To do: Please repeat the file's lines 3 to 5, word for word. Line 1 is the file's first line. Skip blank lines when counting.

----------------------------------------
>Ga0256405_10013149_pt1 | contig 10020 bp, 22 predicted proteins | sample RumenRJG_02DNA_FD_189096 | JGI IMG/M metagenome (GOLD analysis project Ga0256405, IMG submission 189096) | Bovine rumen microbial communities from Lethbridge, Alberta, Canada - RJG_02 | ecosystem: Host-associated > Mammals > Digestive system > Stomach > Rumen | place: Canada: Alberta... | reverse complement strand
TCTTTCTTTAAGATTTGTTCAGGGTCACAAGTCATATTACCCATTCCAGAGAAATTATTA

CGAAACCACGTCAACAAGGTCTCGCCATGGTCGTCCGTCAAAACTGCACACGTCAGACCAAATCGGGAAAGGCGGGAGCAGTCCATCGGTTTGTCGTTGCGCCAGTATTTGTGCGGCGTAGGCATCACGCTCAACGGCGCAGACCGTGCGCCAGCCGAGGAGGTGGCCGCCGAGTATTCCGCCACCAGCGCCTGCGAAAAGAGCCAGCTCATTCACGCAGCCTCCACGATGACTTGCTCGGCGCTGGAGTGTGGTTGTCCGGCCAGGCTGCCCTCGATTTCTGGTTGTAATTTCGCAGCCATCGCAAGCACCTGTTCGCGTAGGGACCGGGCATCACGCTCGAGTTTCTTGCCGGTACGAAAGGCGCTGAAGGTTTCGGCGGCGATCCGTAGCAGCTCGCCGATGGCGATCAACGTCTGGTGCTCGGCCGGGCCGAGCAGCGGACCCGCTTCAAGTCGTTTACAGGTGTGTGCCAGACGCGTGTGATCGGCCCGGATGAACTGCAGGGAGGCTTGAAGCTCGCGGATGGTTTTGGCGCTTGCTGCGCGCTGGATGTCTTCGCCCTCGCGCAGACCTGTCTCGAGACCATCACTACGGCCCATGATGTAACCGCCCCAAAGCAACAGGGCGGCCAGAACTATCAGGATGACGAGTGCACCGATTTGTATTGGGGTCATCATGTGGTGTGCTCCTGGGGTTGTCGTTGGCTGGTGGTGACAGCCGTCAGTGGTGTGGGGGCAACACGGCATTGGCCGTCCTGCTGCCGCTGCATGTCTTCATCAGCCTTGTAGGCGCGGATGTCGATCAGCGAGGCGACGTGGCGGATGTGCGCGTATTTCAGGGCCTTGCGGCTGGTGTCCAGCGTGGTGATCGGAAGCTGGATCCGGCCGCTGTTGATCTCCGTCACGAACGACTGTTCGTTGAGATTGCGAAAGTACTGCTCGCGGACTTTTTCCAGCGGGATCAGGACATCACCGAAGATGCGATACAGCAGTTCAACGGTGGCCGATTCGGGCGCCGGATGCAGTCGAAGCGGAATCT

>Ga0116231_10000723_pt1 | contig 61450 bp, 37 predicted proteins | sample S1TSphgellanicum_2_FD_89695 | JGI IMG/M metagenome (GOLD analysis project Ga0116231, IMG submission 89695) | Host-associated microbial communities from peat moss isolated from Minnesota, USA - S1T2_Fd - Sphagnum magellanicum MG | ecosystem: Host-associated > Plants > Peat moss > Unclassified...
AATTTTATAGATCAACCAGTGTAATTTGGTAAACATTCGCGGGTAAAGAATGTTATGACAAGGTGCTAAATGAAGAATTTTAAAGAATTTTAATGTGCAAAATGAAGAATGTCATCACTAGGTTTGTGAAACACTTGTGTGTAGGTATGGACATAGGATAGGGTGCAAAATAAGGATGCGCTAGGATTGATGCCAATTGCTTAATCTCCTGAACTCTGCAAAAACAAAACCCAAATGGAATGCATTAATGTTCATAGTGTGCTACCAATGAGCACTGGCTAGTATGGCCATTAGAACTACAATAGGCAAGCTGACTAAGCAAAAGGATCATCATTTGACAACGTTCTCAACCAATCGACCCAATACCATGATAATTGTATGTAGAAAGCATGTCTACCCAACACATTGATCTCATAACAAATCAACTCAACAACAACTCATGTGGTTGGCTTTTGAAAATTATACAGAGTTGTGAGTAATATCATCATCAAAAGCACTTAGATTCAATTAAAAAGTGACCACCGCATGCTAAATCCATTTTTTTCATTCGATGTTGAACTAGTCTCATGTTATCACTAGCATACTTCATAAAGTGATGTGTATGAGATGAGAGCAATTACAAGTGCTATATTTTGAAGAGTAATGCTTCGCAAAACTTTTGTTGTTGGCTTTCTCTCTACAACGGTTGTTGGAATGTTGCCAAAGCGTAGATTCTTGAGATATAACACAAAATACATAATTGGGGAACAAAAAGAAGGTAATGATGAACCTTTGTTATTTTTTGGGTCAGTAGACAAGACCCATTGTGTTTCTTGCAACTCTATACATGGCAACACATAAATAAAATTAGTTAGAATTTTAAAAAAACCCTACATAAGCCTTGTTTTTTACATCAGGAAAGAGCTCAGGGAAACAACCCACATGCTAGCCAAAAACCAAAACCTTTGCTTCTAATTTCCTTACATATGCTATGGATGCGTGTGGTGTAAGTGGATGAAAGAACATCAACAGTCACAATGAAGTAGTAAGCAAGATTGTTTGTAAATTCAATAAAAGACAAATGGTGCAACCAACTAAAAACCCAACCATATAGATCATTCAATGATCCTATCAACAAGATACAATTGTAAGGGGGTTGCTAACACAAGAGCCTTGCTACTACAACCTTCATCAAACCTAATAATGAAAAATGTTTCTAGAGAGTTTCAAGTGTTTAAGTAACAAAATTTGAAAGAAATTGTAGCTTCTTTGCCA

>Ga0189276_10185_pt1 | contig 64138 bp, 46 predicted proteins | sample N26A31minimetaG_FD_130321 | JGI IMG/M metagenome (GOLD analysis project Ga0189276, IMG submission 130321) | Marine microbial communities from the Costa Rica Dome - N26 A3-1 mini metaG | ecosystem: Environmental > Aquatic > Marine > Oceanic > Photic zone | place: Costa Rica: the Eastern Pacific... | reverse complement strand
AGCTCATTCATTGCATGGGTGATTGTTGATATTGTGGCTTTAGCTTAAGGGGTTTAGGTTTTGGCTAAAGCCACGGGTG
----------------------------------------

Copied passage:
CGAAACCACGTCAACAAGGTCTCGCCATGGTCGTCCGTCAAAACTGCACACGTCAGACCAAATCGGGAAAGGCGGGAGCAGTCCATCGGTTTGTCGTTGCGCCAGTATTTGTGCGGCGTAGGCATCACGCTCAACGGCGCAGACCGTGCGCCAGCCGAGGAGGTGGCCGCCGAGTATTCCGCCACCAGCGCCTGCGAAAAGAGCCAGCTCATTCACGCAGCCTCCACGATGACTTGCTCGGCGCTGGAGTGTGGTTGTCCGGCCAGGCTGCCCTCGATTTCTGGTTGTAATTTCGCAGCCATCGCAAGCACCTGTTCGCGTAGGGACCGGGCATCACGCTCGAGTTTCTTGCCGGTACGAAAGGCGCTGAAGGTTTCGGCGGCGATCCGTAGCAGCTCGCCGATGGCGATCAACGTCTGGTGCTCGGCCGGGCCGAGCAGCGGACCCGCTTCAAGTCGTTTACAGGTGTGTGCCAGACGCGTGTGATCGGCCCGGATGAACTGCAGGGAGGCTTGAAGCTCGCGGATGGTTTTGGCGCTTGCTGCGCGCTGGATGTCTTCGCCCTCGCGCAGACCTGTCTCGAGACCATCACTACGGCCCATGATGTAACCGCCCCAAAGCAACAGGGCGGCCAGAACTATCAGGATGACGAGTGCACCGATTTGTATTGGGGTCATCATGTGGTGTGCTCCTGGGGTTGTCGTTGGCTGGTGGTGACAGCCGTCAGTGGTGTGGGGGCAACACGGCATTGGCCGTCCTGCTGCCGCTGCATGTCTTCATCAGCCTTGTAGGCGCGGATGTCGATCAGCGAGGCGACGTGGCGGATGTGCGCGTATTTCAGGGCCTTGCGGCTGGTGTCCAGCGTGGTGATCGGAAGCTGGATCCGGCCGCTGTTGATCTCCGTCACGAACGACTGTTCGTTGAGATTGCGAAAGTACTGCTCGCGGACTTTTTCCAGCGGGATCAGGACATCACCGAAGATGCGATACAGCAGTTCAACGGTGGCCGATTCGGGCGCCGGATGCAGTCGAAGCGGAATCT

>Ga0116231_10000723_pt1 | contig 61450 bp, 37 predicted proteins | sample S1TSphgellanicum_2_FD_89695 | JGI IMG/M metagenome (GOLD analysis project Ga0116231, IMG submission 89695) | Host-associated microbial communities from peat moss isolated from Minnesota, USA - S1T2_Fd - Sphagnum magellanicum MG | ecosystem: Host-associated > Plants > Peat moss > Unclassified...
AATTTTATAGATCAACCAGTGTAATTTGGTAAACATTCGCGGGTAAAGAATGTTATGACAAGGTGCTAAATGAAGAATTTTAAAGAATTTTAATGTGCAAAATGAAGAATGTCATCACTAGGTTTGTGAAACACTTGTGTGTAGGTATGGACATAGGATAGGGTGCAAAATAAGGATGCGCTAGGATTGATGCCAATTGCTTAATCTCCTGAACTCTGCAAAAACAAAACCCAAATGGAATGCATTAATGTTCATAGTGTGCTACCAATGAGCACTGGCTAGTATGGCCATTAGAACTACAATAGGCAAGCTGACTAAGCAAAAGGATCATCATTTGACAACGTTCTCAACCAATCGACCCAATACCATGATAATTGTATGTAGAAAGCATGTCTACCCAACACATTGATCTCATAACAAATCAACTCAACAACAACTCATGTGGTTGGCTTTTGAAAATTATACAGAGTTGTGAGTAATATCATCATCAAAAGCACTTAGATTCAATTAAAAAGTGACCACCGCATGCTAAATCCATTTTTTTCATTCGATGTTGAACTAGTCTCATGTTATCACTAGCATACTTCATAAAGTGATGTGTATGAGATGAGAGCAATTACAAGTGCTATATTTTGAAGAGTAATGCTTCGCAAAACTTTTGTTGTTGGCTTTCTCTCTACAACGGTTGTTGGAATGTTGCCAAAGCGTAGATTCTTGAGATATAACACAAAATACATAATTGGGGAACAAAAAGAAGGTAATGATGAACCTTTGTTATTTTTTGGGTCAGTAGACAAGACCCATTGTGTTTCTTGCAACTCTATACATGGCAACACATAAATAAAATTAGTTAGAATTTTAAAAAAACCCTACATAAGCCTTGTTTTTTACATCAGGAAAGAGCTCAGGGAAACAACCCACATGCTAGCCAAAAACCAAAACCTTTGCTTCTAATTTCCTTACATATGCTATGGATGCGTGTGGTGTAAGTGGATGAAAGAACATCAACAGTCACAATGAAGTAGTAAGCAAGATTGTTTGTAAATTCAATAAAAGACAAATGGTGCAACCAACTAAAAACCCAACCATATAGATCATTCAATGATCCTATCAACAAGATACAATTGTAAGGGGGTTGCTAACACAAGAGCCTTGCTACTACAACCTTCATCAAACCTAATAATGAAAAATGTTTCTAGAGAGTTTCAAGTGTTTAAGTAACAAAATTTGAAAGAAATTGTAGCTTCTTTGCCA